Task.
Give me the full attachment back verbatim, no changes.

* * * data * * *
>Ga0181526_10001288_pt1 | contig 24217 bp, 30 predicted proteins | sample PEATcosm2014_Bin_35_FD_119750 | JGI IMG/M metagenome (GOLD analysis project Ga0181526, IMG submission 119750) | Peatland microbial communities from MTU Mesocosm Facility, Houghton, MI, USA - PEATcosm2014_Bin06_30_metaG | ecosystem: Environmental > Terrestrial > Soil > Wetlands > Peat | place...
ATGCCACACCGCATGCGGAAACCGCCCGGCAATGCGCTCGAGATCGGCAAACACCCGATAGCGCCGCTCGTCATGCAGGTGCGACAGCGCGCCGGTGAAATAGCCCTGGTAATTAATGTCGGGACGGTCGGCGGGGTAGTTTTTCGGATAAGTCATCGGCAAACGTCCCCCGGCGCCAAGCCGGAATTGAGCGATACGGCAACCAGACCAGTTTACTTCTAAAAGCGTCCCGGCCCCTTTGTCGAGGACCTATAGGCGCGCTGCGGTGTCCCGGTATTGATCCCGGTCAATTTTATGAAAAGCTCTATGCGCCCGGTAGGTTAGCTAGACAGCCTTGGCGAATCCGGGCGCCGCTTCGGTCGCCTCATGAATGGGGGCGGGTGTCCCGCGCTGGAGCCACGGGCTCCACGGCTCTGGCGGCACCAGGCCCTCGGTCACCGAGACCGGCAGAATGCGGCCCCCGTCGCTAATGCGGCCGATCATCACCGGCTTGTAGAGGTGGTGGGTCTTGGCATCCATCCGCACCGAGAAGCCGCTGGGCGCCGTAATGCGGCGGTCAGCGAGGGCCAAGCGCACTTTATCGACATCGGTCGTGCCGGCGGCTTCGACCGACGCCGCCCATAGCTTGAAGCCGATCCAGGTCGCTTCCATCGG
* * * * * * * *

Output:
>Ga0181526_10001288_pt1 | contig 24217 bp, 30 predicted proteins | sample PEATcosm2014_Bin_35_FD_119750 | JGI IMG/M metagenome (GOLD analysis project Ga0181526, IMG submission 119750) | Peatland microbial communities from MTU Mesocosm Facility, Houghton, MI, USA - PEATcosm2014_Bin06_30_metaG | ecosystem: Environmental > Terrestrial > Soil > Wetlands > Peat | place...
ATGCCACACCGCATGCGGAAACCGCCCGGCAATGCGCTCGAGATCGGCAAACACCCGATAGCGCCGCTCGTCATGCAGGTGCGACAGCGCGCCGGTGAAATAGCCCTGGTAATTAATGTCGGGACGGTCGGCGGGGTAGTTTTTCGGATAAGTCATCGGCAAACGTCCCCCGGCGCCAAGCCGGAATTGAGCGATACGGCAACCAGACCAGTTTACTTCTAAAAGCGTCCCGGCCCCTTTGTCGAGGACCTATAGGCGCGCTGCGGTGTCCCGGTATTGATCCCGGTCAATTTTATGAAAAGCTCTATGCGCCCGGTAGGTTAGCTAGACAGCCTTGGCGAATCCGGGCGCCGCTTCGGTCGCCTCATGAATGGGGGCGGGTGTCCCGCGCTGGAGCCACGGGCTCCACGGCTCTGGCGGCACCAGGCCCTCGGTCACCGAGACCGGCAGAATGCGGCCCCCGTCGCTAATGCGGCCGATCATCACCGGCTTGTAGAGGTGGTGGGTCTTGGCATCCATCCGCACCGAGAAGCCGCTGGGCGCCGTAATGCGGCGGTCAGCGAGGGCCAAGCGCACTTTATCGACATCGGTCGTGCCGGCGGCTTCGACCGACGCCGCCCATAGCTTGAAGCCGATCCAGGTCGCTTCCATCGG